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Conversation Cafe helps people with language disorder – Bloomington Pantagraph

As with any cafe, the coffee pot was on and there was friendly conversation around the table.

But some people spoke haltingly. Others stopped from time to time, struggling to recall the correct word to use. Two people said only a few words but used a Lingraphica, a tablet-size device that they used to point to pictures of words that they were trying to say.

No matter. The participants were communicating with each other, everyone was patient and there were a lot of smiles during their one-hour visit on March 23.

And, unlike most cafes, this one was free.

Conversation Cafe is for Central Illinois adults with aphasia who would benefit from weekly conversation with other adults with the same condition. The cafe happens 11:30 a.m. to 12:30 p.m. Fridays during the fall and spring semester in a third floor meeting room in Illinois State University’s Fairchild Hall.

“Aphasia is a language disorder that affects a person’s ability to communicate,” said Rene McClure, the Conversation Cafe facilitator who is a speech-language pathologist and clinical educator in ISU’s Communication Sciences and Disorders Department. That department sponsors the cafe.

“My goal is to be able to provide an opportunity for people living with aphasia to feel safe and free from embarrassment that can come with aphasia,” McClure said.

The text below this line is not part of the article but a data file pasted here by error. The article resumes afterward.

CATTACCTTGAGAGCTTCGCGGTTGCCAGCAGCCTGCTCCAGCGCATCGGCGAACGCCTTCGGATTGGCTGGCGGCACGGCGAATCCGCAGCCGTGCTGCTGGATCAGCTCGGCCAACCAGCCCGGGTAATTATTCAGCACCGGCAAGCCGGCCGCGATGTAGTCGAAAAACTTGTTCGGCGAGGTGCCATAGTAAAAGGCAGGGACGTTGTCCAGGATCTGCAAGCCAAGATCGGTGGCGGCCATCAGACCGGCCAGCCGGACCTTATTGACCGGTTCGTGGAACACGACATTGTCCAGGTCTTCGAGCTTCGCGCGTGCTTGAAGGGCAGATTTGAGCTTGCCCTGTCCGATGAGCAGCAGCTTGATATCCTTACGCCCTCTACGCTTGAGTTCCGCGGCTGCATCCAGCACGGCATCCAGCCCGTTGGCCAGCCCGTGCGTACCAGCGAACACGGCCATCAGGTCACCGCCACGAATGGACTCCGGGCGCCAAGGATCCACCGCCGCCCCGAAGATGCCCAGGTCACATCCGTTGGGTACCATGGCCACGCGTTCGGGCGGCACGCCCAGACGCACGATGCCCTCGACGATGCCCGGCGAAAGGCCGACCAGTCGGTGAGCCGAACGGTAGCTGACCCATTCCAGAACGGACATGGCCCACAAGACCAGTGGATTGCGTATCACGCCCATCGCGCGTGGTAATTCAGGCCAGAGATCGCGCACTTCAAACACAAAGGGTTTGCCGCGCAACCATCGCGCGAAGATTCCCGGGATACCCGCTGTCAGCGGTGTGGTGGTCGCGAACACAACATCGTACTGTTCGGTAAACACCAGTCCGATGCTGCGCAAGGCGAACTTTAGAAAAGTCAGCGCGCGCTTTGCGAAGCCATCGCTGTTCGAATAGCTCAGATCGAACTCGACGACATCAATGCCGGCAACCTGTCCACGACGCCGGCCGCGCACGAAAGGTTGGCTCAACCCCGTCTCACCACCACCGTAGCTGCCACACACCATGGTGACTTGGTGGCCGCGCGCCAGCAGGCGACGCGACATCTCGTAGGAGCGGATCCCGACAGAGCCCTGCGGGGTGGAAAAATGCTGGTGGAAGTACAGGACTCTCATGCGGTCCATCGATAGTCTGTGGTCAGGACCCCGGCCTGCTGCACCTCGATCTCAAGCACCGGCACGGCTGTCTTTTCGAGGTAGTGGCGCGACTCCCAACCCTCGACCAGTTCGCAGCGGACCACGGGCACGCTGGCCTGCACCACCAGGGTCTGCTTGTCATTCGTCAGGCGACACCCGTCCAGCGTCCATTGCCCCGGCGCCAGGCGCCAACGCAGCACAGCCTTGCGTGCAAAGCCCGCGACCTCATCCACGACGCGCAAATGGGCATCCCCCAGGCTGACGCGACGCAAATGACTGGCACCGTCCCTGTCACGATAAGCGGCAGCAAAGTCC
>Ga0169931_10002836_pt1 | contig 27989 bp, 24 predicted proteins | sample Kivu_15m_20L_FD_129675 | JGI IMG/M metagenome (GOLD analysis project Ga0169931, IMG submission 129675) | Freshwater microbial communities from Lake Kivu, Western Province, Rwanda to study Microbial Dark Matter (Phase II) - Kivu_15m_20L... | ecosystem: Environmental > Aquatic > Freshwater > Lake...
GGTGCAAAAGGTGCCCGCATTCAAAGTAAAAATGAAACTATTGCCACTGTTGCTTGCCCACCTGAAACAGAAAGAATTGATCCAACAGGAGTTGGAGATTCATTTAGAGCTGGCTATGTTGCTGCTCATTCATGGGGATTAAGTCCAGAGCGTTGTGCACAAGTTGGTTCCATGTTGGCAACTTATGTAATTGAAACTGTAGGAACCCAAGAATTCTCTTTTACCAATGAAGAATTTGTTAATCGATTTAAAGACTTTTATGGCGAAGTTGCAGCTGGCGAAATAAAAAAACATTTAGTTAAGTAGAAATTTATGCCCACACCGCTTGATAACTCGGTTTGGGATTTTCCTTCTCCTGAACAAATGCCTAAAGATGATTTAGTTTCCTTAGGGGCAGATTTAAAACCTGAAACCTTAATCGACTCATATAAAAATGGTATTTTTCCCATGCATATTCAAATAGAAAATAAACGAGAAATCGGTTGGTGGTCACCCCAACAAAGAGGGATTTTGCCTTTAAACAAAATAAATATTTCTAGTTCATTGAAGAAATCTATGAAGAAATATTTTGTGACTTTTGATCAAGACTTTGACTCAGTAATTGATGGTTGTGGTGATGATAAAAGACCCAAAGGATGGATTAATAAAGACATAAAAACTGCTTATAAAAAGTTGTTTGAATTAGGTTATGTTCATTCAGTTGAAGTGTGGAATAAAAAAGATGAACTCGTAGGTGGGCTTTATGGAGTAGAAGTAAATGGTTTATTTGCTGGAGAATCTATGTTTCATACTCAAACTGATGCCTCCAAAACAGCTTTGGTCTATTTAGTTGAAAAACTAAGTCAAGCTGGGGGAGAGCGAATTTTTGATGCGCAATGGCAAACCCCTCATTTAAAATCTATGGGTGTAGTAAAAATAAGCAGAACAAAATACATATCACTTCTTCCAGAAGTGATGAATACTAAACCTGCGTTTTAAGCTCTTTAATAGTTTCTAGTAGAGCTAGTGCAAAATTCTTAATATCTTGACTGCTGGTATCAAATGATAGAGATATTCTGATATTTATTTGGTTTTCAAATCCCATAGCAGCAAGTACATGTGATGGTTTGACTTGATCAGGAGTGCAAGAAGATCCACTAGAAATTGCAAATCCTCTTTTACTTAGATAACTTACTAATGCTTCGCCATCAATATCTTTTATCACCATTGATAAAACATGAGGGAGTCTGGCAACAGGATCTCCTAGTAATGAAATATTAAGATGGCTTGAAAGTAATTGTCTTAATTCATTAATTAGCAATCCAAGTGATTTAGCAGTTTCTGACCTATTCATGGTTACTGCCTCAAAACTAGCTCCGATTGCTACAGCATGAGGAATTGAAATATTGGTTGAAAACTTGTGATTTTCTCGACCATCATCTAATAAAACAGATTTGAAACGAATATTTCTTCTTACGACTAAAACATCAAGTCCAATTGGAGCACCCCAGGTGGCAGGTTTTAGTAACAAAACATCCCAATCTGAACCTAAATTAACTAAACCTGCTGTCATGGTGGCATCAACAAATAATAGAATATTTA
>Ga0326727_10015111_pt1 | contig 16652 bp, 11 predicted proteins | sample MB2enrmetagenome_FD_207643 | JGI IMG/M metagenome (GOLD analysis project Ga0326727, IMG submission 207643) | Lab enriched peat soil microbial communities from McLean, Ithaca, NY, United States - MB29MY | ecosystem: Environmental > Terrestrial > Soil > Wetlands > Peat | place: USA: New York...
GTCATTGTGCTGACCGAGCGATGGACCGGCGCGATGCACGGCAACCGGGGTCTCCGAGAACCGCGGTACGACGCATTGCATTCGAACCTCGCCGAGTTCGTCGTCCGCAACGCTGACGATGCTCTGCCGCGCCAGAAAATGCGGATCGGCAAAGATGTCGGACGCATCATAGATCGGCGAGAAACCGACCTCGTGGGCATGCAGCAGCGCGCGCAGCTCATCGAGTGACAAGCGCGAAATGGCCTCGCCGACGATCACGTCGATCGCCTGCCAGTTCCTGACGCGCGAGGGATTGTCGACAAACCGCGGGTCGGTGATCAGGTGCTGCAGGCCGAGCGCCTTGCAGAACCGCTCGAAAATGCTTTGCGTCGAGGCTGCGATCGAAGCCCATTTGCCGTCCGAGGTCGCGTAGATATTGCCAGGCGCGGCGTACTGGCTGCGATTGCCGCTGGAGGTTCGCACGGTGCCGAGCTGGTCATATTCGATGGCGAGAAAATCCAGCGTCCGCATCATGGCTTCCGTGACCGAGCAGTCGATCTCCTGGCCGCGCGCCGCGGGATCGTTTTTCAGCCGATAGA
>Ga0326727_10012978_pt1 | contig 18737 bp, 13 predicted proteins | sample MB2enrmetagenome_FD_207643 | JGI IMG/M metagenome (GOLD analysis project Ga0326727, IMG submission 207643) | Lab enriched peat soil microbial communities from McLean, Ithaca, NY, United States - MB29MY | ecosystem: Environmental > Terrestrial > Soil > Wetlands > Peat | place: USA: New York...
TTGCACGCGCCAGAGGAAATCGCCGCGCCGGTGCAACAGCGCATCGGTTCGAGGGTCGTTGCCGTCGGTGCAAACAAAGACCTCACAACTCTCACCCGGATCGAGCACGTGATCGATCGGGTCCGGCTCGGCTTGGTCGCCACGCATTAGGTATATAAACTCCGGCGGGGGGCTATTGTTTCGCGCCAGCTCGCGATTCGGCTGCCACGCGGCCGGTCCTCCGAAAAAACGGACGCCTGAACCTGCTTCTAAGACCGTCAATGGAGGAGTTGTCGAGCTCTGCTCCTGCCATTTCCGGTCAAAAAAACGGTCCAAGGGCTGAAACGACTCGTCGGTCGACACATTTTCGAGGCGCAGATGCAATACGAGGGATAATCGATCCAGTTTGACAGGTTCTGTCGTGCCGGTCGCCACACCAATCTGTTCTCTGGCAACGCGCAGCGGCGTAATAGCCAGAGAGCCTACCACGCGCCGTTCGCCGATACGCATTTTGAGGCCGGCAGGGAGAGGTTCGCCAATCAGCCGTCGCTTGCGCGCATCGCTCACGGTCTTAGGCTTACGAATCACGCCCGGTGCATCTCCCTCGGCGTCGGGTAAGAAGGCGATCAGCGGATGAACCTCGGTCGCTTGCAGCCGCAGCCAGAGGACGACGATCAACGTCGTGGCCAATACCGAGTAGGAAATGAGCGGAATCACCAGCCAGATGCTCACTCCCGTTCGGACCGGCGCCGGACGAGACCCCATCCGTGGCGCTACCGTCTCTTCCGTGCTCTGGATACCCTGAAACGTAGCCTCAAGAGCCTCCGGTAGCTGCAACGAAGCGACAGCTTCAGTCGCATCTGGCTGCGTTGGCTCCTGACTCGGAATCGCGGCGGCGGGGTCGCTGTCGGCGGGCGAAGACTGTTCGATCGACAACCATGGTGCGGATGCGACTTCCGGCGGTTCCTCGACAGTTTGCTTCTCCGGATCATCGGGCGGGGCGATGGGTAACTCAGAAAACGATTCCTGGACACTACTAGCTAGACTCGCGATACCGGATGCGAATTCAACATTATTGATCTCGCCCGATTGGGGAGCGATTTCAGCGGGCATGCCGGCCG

Aphasia happens when a person has brain damage. Typically that happens when a stroke causes damage to the left side of the brain that controls language skills.

Paul Enchelmayer, 71, of Normal, had a stroke in November 2012 and it took him a year to relearn the alphabet and to feel comfortable going out in public.

He speaks clearly but occasionally can’t remember words and estimates that he’s lost a third of his vocabulary. When he is reading, he needs to sound out words that are more than two syllables; he struggles reading aloud in public; and he has lost his ability to speak German, his second language.

“I made a conscious decision that either I would struggle with it and fight it off or enjoy it and do the best I can,” Enchelmayer said. “I treat it as an adventure rather than struggle.”

Gerda Koch, 85, of Normal, did not have a stroke but began to experience aphasia symptoms in summer 2016.

“I started slurring my words so they sent me to a neurologist,” said Koch, who was diagnosed with primary progressive aphasia. “I can think. I can remember. I can read. But I can’t get the words out.”

Koch, who speaks haltingly and goes to speech therapy, said. “I’m learning to slow down and get the words out so people can understand me.”

“It’s frustrating,” Koch said. “I tell myself all the things I can do (such as exercise) and this is the only thing I can’t do.”

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